Monday, March 1, 2010
Gold medal sits well for Canadian Leafs
By TERRY KOSHAN, QMI AGENCY
Last Updated: March 1, 2010 11:56am
A part of Dion Phaneuf couldn’t help but think of what might have been when Sidney Crosby scored one of the biggest goals in Canadian history on Sunday afternoon.
Phaneuf and Maple Leafs teammate Francois Beauchemin were at Canada’s Olympic orientation camp last summer, but, of course, neither was in the plans of Hockey Canada when it announced the roster for the 2010 Winter Games in Vancouver.
“I was very disappointed not being on that team, but saying that, you move forward,” Phaneuf said after practice on Monday at the MasterCard Centre.
“It was good to see Canada come out on top. (But) the break has been long enough and it will be exciting to get out there again (Tuesday night at the Air Canada Centre against the Carolina Hurricanes).”
Phaneuf and other Canadian-born Leafs were as happy as any other hockey-loving Canadian when Crosby beat U.S. goalie Ryan Miller in overtime of the gold-medal game, a goal that gave Canada 14 golds, the most in the history of the Winter Olympics for one country.
“It’s great to see we are back on top,” Leafs defenceman Luke Schenn said. “(14 golds) is unbelievable. It makes you proud to be a Canadian. Every person came together in Canada and supported the athletes, and topping it off with hockey, there is no better way to end it.”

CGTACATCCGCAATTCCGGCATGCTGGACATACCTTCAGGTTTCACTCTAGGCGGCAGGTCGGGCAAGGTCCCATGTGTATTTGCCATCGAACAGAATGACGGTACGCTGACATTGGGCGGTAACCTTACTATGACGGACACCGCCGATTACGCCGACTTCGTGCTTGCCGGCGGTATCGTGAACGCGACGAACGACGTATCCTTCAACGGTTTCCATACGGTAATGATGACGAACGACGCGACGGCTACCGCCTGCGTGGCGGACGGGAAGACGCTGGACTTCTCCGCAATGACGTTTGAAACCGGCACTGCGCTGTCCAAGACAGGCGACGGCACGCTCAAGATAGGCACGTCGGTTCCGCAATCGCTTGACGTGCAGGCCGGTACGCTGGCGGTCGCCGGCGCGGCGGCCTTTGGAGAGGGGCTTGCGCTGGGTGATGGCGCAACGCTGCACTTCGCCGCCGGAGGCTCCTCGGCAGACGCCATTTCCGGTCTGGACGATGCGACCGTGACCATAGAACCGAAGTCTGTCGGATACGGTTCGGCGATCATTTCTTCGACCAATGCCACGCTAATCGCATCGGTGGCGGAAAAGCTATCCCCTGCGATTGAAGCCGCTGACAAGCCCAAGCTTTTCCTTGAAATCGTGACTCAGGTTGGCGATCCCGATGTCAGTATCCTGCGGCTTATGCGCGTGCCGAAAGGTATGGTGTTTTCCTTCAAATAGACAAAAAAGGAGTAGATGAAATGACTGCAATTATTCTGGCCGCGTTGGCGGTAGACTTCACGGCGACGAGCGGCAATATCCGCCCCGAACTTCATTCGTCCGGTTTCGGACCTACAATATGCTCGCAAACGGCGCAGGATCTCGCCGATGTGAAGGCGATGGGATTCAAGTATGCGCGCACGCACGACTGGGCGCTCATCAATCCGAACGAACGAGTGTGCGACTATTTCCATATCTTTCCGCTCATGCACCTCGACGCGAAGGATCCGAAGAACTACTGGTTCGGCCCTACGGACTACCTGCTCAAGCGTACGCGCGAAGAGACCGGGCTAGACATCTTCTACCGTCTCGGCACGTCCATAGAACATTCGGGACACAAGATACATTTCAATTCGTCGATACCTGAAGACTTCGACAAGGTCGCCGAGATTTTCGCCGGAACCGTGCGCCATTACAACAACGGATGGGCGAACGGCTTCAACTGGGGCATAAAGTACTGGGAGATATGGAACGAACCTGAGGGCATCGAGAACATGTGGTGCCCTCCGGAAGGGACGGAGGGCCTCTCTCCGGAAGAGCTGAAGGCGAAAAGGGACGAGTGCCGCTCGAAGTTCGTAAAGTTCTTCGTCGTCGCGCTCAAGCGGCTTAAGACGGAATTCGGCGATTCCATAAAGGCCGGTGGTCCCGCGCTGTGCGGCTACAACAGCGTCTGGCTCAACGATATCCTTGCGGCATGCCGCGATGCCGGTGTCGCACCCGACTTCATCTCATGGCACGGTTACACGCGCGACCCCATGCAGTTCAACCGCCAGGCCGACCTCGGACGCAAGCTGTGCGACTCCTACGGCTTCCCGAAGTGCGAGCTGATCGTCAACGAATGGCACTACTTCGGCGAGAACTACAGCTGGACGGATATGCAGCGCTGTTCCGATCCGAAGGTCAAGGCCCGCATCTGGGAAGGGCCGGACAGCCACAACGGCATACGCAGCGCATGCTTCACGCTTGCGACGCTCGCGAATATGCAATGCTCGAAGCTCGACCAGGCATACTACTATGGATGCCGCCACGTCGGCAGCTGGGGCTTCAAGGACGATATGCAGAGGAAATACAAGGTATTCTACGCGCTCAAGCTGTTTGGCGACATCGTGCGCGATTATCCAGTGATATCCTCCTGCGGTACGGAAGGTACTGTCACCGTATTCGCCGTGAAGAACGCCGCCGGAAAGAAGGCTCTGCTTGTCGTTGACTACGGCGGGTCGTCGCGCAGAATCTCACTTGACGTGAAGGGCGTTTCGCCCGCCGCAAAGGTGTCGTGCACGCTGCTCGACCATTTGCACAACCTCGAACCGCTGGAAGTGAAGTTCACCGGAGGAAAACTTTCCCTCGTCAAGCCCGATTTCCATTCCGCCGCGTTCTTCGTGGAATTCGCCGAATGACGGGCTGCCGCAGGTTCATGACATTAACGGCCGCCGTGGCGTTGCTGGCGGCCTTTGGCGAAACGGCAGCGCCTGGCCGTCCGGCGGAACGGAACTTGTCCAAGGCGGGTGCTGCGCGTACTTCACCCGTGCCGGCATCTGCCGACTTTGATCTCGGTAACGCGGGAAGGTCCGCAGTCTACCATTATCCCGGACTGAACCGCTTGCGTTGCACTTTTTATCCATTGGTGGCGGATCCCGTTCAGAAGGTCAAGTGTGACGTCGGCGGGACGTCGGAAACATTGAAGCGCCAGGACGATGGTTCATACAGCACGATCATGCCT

None of the Leafs involved with the American team — general manager Brian Burke, coach Ron Wilson and forward Phil Kessel — were at practice, as all are scheduled to arrive from Vancouver on Monday night.
Leafs forward Christian Hanson, who was born in New York, said the loss by his countrymen wasn’t as large a disappointment as some might think.
“Going in, a lot of people did not even think they were going to medal,” Hanson said. “So to have those guys go all the way to overtime against the gold medal favourite was pretty spectacular.
“Hockey is continuing to grow in the U.S. and the Olympics is the biggest stage for any sport. The performance they had, on the biggest stage in the world, means something.”